Express Negligence Doctrine Texas
In 1987 the Texas Supreme Court adopted the express negligence doctrine. Ethyl Corp. v. Daniel Const. Co., 725 S.W.2d 705, 708 (Tex. 1987).
Prior to the Ethyl decision, Texas courts had considered numerous clauses which were used by contracting parties to attempt to shift responsibility for future acts of negligence of one party or the other.
Such clauses met with varying degrees of success when presented to the judiciary for interpretation or enforcement. See id.
In adopting the express negligence rule, the Ethyl court did not indicate that such contractual provisions were invalid; it held only that in order for one party to shift the risk of its future negligent conduct to another, the agreement must expressly so state. Id.
In Dresser Indus., Inc. v. Page Petroleum, Inc., 853 S.W.2d 505 (Tex. 1993), the court addressed the issue of whether fair notice requirements applicable to indemnity agreements apply to releases that operate to relieve a party of responsibility for its own negligence in advance of the damage-causing event. In holding that fair notice requirements were applicable to such releases, the court quoted with approval the court of appeals language describing the kinds of agreements at issue:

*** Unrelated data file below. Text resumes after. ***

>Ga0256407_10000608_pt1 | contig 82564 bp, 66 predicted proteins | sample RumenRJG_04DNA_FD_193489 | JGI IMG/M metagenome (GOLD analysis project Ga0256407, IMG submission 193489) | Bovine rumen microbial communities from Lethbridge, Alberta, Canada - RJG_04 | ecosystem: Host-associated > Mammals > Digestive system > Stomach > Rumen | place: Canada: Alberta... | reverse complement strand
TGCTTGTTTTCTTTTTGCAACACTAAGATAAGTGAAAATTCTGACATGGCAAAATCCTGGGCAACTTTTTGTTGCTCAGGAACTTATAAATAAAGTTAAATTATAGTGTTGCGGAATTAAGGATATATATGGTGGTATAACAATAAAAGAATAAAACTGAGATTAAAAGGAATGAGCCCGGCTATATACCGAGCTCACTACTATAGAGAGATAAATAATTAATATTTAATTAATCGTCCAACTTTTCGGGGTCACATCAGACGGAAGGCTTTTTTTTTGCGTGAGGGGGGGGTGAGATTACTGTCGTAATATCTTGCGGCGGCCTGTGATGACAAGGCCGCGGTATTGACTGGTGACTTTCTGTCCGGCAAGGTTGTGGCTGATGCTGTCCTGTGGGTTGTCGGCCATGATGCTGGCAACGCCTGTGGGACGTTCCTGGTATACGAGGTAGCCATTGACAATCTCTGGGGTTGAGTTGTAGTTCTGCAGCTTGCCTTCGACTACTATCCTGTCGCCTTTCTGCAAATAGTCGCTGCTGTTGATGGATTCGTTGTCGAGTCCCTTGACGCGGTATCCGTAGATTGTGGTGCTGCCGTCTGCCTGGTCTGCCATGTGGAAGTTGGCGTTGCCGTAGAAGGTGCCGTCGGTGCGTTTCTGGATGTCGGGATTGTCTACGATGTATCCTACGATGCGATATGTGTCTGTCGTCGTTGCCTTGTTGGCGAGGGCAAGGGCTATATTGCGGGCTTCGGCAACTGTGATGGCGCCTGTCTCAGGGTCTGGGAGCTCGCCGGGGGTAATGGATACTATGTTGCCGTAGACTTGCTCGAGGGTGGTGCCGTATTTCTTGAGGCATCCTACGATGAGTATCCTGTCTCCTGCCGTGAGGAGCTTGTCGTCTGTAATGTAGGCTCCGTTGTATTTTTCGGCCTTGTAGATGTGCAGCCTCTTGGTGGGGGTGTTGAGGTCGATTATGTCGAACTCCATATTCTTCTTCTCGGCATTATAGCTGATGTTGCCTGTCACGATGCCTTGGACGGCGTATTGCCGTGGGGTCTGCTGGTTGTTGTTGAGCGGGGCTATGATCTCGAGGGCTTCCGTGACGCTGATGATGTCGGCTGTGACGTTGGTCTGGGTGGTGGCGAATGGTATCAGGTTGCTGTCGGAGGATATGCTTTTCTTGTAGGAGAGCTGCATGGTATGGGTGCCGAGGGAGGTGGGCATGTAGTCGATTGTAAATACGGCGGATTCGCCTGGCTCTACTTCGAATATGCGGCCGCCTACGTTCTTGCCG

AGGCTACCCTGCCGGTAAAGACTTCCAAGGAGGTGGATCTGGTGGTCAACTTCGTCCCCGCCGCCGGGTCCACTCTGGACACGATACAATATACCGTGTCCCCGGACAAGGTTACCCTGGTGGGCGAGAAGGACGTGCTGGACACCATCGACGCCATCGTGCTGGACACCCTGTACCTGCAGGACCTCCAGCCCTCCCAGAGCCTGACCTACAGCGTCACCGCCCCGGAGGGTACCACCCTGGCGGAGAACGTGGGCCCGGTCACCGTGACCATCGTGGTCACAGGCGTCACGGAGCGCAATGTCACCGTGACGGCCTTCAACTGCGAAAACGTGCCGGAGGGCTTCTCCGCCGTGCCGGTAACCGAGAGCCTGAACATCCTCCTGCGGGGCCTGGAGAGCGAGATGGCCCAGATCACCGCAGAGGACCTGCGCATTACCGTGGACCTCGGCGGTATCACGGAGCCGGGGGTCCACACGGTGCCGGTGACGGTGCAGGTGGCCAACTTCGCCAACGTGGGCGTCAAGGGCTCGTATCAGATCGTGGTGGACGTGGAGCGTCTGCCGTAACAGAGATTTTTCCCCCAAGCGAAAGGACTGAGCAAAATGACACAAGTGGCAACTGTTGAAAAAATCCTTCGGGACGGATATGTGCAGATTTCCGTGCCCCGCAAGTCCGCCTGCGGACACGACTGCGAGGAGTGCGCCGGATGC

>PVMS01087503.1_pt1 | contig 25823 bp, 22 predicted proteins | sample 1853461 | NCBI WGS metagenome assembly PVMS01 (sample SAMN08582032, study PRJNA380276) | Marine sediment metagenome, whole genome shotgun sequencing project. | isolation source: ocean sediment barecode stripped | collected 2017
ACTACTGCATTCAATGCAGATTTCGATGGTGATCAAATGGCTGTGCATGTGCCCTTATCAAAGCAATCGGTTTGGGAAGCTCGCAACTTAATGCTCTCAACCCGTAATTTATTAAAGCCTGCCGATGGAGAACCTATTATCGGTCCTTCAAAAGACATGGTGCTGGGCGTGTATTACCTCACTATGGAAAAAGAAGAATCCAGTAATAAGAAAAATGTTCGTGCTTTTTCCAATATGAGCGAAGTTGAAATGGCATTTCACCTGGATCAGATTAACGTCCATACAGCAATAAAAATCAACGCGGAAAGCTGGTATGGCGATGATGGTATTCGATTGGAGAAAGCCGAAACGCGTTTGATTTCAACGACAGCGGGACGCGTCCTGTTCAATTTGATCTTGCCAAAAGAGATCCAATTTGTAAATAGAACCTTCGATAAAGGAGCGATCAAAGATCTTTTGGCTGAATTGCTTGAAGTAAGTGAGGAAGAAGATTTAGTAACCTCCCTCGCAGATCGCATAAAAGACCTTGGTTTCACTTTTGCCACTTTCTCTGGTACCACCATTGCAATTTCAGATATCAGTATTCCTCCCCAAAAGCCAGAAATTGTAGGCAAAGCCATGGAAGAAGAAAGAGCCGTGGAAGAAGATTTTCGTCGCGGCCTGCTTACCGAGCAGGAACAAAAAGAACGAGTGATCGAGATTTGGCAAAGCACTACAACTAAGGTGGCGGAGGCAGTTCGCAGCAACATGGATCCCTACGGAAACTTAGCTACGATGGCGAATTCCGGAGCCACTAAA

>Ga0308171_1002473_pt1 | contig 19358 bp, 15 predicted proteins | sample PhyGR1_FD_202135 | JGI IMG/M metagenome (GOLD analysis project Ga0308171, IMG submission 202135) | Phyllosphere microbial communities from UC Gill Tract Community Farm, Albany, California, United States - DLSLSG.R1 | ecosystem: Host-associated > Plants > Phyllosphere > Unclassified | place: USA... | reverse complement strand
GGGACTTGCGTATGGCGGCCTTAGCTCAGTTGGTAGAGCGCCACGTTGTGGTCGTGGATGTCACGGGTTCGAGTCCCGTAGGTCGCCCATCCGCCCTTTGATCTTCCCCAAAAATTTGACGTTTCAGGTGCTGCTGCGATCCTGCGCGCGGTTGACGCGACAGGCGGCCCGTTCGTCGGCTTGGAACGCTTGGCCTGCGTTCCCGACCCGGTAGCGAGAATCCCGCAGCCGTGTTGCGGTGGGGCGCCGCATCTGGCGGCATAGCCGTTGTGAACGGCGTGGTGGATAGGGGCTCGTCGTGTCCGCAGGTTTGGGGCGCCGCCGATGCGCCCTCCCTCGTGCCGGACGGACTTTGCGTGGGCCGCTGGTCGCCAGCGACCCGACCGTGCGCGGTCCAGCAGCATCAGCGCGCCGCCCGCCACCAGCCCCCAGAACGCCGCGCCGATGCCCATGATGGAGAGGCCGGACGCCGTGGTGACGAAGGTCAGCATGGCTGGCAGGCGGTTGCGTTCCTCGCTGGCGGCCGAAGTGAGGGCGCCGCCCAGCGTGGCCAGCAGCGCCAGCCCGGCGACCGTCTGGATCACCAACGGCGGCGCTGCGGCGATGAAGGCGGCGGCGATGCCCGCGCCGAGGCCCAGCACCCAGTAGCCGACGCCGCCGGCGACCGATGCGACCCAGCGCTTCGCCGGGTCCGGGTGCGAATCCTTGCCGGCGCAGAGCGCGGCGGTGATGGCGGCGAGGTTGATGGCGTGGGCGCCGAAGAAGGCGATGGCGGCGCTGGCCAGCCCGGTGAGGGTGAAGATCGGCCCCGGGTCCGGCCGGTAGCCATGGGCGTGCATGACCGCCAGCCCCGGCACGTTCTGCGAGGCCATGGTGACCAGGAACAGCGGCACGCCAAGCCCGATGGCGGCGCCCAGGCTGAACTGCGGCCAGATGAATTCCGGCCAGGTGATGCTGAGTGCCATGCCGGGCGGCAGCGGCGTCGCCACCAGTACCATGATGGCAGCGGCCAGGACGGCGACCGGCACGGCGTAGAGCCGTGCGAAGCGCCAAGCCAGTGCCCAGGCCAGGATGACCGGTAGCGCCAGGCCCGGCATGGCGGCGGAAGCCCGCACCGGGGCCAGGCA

These agreements, whether labeled as indemnity agreements, releases, exculpatory agreements, or waivers, all operate to transfer risk . . . these particular agreements are used to exculpate a party from the consequences of its own negligence. Dresser, 853 S.W.2d at 508.
The Dresser court did not hold or suggest that agreements to relieve a party of liability for its future negligence were invalid.
In 1997 the Texas Supreme Court revisited the subject matter of risk-shifting clauses in agreements. Green Intern., Inc. v. Solis, 951 S.W.2d 384 (Tex. 1997).
In Green, the court considered whether the rules set forth in Dresser would apply to provisions in construction contracts known as "no-damages-for-delay" clauses:
[The no-damage-for-delay] clause does not constitute the type of extraordinary risk-shifting found in Dresser. It is not an indemnity agreement because it does not shift Green's liability for third party claims to Solis. Dresser, 853 S.W.2d at 508.
Also, this clause is not a release as defined in Dresser because it neither "extinguishes the claim or cause of action" nor establishes "an absolute bar to any right of action on the released matter." Id.